Aye matey! If I knew how to do it, I may try it on my sig machine. And then again on a similar HD {ST910021AS} but with a CD cpu in a MbP MA611, when/if I ever get GNU/Linux {oSUSE, FC} running virtually with Parallels.
On my PC clone I could also test how SWAP vs swap on 150x 2 &/or 4 GB SD cards, or USB flash memory drives affects system.
 
Old 02-07-2007, 07:34 AM   #39
nx5000
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You can also put the SWAP in RAM via a ramdisk.

So.. who does the test Partition vs File?
On recent kernels.

Swap partition can also have fragmentation problems, just like swap file.
 
Old 02-07-2007, 01:54 PM   #40
exvor
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Quote:
You can also put the SWAP in RAM via a ramdisk.
That would kind of defeat the purpose of swap



Quote:
Swap partition can also have fragmentation problems, just like swap file
I thought the swap file system gets recreated every time the system boots if so then fragmentation would not be an issue.

But I am not sure.....
 
Old 02-07-2007, 01:57 PM   #41
nx5000
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Quote:
Originally Posted by exvor
That would kind of defeat the purpose of swap
swap is an additionnal memory that you need. Putting a small portion in ram is an option which is supposed to be quick. All this is theorical, I never tried or timed anything.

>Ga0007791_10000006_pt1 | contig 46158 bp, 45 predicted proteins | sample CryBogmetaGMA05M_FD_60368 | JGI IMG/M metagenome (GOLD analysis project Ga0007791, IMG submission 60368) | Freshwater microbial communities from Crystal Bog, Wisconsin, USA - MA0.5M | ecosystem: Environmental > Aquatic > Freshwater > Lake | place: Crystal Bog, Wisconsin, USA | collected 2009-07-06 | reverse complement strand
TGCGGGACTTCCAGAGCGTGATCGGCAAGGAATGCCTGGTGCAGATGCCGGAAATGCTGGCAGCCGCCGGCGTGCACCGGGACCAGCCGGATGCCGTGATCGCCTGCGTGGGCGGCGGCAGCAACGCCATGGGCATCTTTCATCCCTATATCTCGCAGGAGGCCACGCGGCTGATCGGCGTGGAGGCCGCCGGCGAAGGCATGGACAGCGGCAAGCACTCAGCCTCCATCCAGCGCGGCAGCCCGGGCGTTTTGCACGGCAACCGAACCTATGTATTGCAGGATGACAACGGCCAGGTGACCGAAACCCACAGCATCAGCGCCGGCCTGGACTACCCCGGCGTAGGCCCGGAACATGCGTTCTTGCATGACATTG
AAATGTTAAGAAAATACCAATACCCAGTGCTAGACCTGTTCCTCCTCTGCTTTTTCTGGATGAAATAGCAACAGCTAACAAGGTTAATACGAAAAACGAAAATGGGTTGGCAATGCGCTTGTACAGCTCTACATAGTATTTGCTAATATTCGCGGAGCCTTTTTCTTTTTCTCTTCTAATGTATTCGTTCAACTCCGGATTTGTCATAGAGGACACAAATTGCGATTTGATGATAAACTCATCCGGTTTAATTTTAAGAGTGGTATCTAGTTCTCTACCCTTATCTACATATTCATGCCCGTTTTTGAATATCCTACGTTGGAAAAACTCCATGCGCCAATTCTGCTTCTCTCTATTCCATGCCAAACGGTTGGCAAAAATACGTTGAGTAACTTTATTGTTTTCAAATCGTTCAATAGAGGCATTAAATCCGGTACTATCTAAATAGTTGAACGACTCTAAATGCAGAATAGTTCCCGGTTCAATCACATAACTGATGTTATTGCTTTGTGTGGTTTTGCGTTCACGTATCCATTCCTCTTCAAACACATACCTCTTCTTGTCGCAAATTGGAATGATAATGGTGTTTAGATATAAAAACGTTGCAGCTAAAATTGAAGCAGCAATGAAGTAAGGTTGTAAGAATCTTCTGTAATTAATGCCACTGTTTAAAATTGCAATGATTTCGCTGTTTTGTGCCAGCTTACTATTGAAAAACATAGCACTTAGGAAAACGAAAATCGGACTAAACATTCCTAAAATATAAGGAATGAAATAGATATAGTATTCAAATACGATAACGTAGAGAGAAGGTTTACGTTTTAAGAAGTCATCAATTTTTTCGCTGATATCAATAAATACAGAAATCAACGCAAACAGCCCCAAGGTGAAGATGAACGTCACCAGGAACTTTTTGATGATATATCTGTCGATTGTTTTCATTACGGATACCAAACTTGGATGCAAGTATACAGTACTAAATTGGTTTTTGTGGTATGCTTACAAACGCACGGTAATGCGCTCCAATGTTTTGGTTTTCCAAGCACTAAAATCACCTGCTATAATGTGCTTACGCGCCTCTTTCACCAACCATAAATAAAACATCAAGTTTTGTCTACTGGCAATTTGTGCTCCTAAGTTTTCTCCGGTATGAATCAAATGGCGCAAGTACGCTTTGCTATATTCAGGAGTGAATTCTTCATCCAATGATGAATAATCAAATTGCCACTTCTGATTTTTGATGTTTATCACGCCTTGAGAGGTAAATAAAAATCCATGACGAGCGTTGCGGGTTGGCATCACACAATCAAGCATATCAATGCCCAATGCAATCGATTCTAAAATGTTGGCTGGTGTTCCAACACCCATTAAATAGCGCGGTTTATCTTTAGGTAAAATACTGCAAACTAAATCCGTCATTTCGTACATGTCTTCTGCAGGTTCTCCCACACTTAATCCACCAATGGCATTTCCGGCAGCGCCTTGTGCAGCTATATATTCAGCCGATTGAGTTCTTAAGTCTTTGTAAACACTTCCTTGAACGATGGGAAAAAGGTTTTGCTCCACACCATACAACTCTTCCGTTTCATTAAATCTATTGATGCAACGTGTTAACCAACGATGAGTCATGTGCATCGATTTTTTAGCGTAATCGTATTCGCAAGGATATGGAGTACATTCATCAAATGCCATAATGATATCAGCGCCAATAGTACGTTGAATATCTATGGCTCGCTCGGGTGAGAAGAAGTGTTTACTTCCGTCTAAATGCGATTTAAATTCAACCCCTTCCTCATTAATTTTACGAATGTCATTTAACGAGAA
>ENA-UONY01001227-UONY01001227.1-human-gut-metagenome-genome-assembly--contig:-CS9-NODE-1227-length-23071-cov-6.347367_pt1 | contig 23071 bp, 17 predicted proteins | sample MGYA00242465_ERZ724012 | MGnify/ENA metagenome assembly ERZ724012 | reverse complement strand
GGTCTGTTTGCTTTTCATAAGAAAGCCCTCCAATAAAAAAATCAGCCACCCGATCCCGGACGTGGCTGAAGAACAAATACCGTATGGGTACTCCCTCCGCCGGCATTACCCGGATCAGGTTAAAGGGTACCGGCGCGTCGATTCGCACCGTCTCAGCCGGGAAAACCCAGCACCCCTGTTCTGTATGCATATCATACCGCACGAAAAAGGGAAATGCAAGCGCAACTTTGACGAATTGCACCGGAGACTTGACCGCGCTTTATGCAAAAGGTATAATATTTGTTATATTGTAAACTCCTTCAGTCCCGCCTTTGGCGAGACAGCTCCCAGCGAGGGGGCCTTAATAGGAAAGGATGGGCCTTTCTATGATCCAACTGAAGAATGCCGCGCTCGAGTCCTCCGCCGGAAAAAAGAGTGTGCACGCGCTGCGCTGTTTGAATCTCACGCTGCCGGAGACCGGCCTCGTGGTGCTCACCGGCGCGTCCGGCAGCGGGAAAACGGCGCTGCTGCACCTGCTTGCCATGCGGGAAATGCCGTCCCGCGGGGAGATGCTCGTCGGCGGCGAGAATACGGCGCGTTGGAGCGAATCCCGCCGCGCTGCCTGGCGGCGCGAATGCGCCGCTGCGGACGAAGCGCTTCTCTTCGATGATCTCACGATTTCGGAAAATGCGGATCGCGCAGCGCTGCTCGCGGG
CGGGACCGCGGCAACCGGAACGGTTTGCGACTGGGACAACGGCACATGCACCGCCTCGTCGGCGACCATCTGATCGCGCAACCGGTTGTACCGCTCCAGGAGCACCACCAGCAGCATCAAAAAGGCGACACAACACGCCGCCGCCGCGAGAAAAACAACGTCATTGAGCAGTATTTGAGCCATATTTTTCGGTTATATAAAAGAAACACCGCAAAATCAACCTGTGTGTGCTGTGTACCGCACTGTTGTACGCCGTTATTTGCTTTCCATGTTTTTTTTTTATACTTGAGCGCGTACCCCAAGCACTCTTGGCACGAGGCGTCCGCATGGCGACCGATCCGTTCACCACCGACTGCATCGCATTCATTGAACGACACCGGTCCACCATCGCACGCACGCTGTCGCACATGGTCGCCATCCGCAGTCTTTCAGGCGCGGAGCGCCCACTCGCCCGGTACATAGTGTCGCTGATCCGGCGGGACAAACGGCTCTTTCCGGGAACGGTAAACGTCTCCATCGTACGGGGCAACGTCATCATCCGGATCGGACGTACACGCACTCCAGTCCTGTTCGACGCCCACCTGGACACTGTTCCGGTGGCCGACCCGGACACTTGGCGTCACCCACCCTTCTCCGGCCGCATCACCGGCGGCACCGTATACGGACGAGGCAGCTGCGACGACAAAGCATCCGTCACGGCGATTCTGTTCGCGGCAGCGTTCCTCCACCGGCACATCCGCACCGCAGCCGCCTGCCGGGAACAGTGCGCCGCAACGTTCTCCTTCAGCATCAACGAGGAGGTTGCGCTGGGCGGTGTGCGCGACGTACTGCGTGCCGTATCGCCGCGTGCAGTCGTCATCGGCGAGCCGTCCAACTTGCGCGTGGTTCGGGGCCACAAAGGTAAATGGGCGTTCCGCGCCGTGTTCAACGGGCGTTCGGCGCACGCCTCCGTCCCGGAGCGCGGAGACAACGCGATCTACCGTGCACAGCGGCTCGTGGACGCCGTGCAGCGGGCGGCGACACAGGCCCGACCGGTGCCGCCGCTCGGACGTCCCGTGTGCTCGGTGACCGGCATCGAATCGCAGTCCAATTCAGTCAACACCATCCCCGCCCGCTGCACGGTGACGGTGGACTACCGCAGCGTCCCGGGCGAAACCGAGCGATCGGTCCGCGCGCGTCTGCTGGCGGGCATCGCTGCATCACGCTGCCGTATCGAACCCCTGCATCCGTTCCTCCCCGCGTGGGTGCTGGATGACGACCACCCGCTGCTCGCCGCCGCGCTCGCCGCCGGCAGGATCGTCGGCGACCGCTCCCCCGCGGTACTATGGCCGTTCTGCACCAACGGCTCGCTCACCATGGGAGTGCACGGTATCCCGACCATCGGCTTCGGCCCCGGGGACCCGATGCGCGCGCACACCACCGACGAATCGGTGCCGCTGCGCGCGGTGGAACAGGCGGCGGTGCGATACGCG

I admit its a bit weird


Quote:
I thought the swap file system gets recreated every time the system boots if so then fragmentation would not be an issue.
You do reboot?
Quote:
6:26pm up 76 days, 9:27, 13 users, load average: 0.25, 0.14, 0.07

Last edited by nx5000; 02-07-2007 at 01:59 PM.
 
Old 02-07-2007, 05:17 PM   #42
exvor
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Considering this is supposed to be on a laptop I would hope that they reboot often then again maybe not
 
Old 02-07-2007, 06:12 PM   #43
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Quote:
Originally Posted by nx5000
Swap partition can also have fragmentation problems, just like swap file.
Even if that were the case (I haven't spent much thought on
it but admit that the behaviour of paging memory in and out at
varied points in time may lead to that result) having swap in
a file on an ordinary file-system would make the issue bigger
by multitudes because the fragmented swap-space (spread in the
file-system) would suffer the same issue as a swap partition.
Scattered scatter.



Cheers,
Tink
 
Old 02-08-2007, 09:18 AM   #44
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Quote:
Originally Posted by nx5000
8Gigs!! Come on. It depends on what you do (video processing,dvd authoring,terminal server...) but 1G-3G swap for 1G RAM is enough for all cases.
The reason I have such a big swap partiton is because I use Cross over office to rum=n MS Office due to the fact that I need compatibility with ms offive for diong homework. and aslo to run n64 emulators that don't as of yet have linux versions released.